Michael's essay: Canadians love nothing more than a good old-fashioned constitutional crisis
Canadians love nothing more than a good old-fashioned constitutional crisis that pits Ottawa against the provinces.
Politicians love them because they get to say things like "the voice of the people," "rights and freedoms,'' and "our sacred democracy.''
We haven't had a bone-crushing constitutional fight in decades.- Michael Enright
Reporters love them, because tension, conflict and bad temper — leading perhaps to an outburst of name-calling — are bread and butter in journalism.
Members of the National Association of Explainers, mostly academics, adore constitutional crises because they get the opportunity to parade their credentials into 15 minutes, or more likely a minute thirty, of national exposure.
We haven't had a bone-crushing constitutional fight in decades. People not alive in those great days, cry out for understanding.
Little ones chirp: "Grandpa what did you do in the Meech Lake Wars?"
And: "Please please tell us more about the Charlottetown Accord."
But now, thanks to the Ontario government, Canadians are back in the mosh pit of constitutional paranoia and nail-biting. We will all get a chance to argue about what notwithstanding really means.
The governors of the city were flabbergasted. They forgot that Doug Ford is about as subtle as Sonny Corleone.- Michael Enright
Premier Doug Ford, a giant in the decals, labels and tags industry, touched off the current flare-up when he got down and serious about his hatred for Toronto and all its evils.
A one-time losing candidate for mayor, Premier Ford, in what many called a fit of personal pique, decided to reduce the size of the city's councillors from 47 to 25.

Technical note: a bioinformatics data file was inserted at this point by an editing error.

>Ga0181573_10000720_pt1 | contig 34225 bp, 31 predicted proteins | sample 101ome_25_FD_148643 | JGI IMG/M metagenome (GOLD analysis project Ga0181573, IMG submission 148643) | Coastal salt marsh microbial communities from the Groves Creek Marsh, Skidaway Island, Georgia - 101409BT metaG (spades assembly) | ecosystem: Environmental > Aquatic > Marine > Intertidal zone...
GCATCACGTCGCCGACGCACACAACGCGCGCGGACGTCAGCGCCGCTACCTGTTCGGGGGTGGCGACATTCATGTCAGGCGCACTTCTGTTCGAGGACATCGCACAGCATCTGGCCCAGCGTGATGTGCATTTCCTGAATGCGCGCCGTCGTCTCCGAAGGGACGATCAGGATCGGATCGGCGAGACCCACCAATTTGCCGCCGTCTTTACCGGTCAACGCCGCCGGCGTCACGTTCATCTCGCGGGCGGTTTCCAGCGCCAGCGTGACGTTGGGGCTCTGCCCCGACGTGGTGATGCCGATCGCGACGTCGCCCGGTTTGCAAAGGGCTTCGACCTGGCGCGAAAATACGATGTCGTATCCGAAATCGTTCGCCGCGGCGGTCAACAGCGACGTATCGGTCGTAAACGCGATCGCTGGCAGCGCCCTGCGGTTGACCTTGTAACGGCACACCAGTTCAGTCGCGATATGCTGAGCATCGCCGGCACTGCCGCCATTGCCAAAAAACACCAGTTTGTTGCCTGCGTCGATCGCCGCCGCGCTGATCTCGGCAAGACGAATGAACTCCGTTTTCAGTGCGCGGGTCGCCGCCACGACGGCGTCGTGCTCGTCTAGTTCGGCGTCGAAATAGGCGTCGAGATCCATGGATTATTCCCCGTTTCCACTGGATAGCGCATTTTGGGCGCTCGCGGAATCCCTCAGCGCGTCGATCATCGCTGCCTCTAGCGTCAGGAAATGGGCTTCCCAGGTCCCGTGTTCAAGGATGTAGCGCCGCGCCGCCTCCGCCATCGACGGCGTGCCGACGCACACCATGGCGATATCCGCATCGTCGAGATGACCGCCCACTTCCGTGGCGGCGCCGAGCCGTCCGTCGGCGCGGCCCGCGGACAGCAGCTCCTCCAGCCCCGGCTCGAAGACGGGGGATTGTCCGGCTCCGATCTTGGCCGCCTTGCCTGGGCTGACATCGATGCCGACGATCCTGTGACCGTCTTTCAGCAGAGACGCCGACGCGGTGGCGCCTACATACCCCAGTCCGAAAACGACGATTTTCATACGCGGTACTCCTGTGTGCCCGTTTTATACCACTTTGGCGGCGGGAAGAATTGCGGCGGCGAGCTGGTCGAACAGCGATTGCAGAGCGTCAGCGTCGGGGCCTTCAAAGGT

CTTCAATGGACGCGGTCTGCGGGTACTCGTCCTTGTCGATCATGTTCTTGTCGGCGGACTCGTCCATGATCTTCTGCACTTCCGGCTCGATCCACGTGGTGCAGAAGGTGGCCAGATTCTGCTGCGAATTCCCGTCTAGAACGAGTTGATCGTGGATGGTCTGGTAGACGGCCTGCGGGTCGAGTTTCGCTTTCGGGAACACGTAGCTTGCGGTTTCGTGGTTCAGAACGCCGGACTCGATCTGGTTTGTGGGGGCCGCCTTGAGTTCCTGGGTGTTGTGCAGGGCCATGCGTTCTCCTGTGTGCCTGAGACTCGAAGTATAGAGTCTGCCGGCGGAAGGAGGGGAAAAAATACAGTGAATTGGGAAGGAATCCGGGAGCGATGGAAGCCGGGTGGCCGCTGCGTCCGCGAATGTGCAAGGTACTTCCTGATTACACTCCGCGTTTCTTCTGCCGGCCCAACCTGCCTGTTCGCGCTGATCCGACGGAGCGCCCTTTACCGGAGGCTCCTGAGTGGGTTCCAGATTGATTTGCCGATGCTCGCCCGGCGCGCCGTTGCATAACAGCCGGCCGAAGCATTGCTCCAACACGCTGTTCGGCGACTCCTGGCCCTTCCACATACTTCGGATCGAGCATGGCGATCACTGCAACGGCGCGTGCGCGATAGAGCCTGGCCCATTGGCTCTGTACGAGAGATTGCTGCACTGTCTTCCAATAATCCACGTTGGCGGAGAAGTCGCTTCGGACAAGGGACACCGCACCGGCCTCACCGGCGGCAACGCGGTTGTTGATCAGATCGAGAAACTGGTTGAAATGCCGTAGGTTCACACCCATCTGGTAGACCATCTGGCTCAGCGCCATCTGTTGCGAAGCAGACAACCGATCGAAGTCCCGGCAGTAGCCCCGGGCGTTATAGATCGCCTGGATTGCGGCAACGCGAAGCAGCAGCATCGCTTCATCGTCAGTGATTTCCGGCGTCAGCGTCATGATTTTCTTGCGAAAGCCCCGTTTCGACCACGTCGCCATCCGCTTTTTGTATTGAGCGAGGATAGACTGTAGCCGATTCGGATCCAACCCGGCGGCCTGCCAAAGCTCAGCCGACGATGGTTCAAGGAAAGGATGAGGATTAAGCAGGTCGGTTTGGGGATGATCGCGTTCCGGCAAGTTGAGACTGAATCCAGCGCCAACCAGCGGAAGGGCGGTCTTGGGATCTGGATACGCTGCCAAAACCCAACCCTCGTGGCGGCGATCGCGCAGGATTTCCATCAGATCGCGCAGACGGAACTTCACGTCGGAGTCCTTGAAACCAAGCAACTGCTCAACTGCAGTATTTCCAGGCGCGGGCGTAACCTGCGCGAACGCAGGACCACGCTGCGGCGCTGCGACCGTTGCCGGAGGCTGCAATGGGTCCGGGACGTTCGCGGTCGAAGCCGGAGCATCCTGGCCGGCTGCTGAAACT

The thing is, he didn't campaign on the issue and he didn't tell anybody at city council about it until his big announcement.
And he did it in the middle of municipal election campaigns.
The governors of the city were flabbergasted. They forgot that Doug Ford is about as subtle as Sonny Corleone.
When a judge ruled the government's action was unconstitutional, Premier Ford went nuclear.
He triggered the constitutional override, the notwithstanding clause, Sec. 33, which in effect erased the judge's ruling.
Section 33 was put into the Charter of Rights and Freedoms by Pierre Trudeau in order to get the western provinces to sign on to repatriation of the Constitution.
All hell broke loose last week in the provincial legislature.
Ford was called a dictator. Even Conservative icons like Brian Mulroney and the sainted former Ontario premier Bill Davis said Ford was undermining the rule of law.
Said former premier Bob Rae: "It changes the legal and political culture of the country overnight."
Ironically, Mulroney's daughter is Ontario's Attorney General. And she supports her premier.
Premier Ford has said he will use Section 33 anytime he feels it necessary. Translated, "If I don't get what I want, I'll push the red button again."
He seems to want to treat the notwithstanding clause as just one more personal power tool.
And he has got his acolytes talking about "a cabal of unelected judges." Ford's favourite newspaper, The Toronto Sun, screamed "Ford Had No Choice."
Which of course is nonsense. The city clerk now says it is virtually impossible to stage a fair election next month.
What Premier Ford has done in Ontario is unprecedented but perfectly legal.
The danger is that provincial premiers might begin using Section 33 as a way to get what they want and to hell with the courts.
If that happens, we'll have a real constitutional crisis to talk about.
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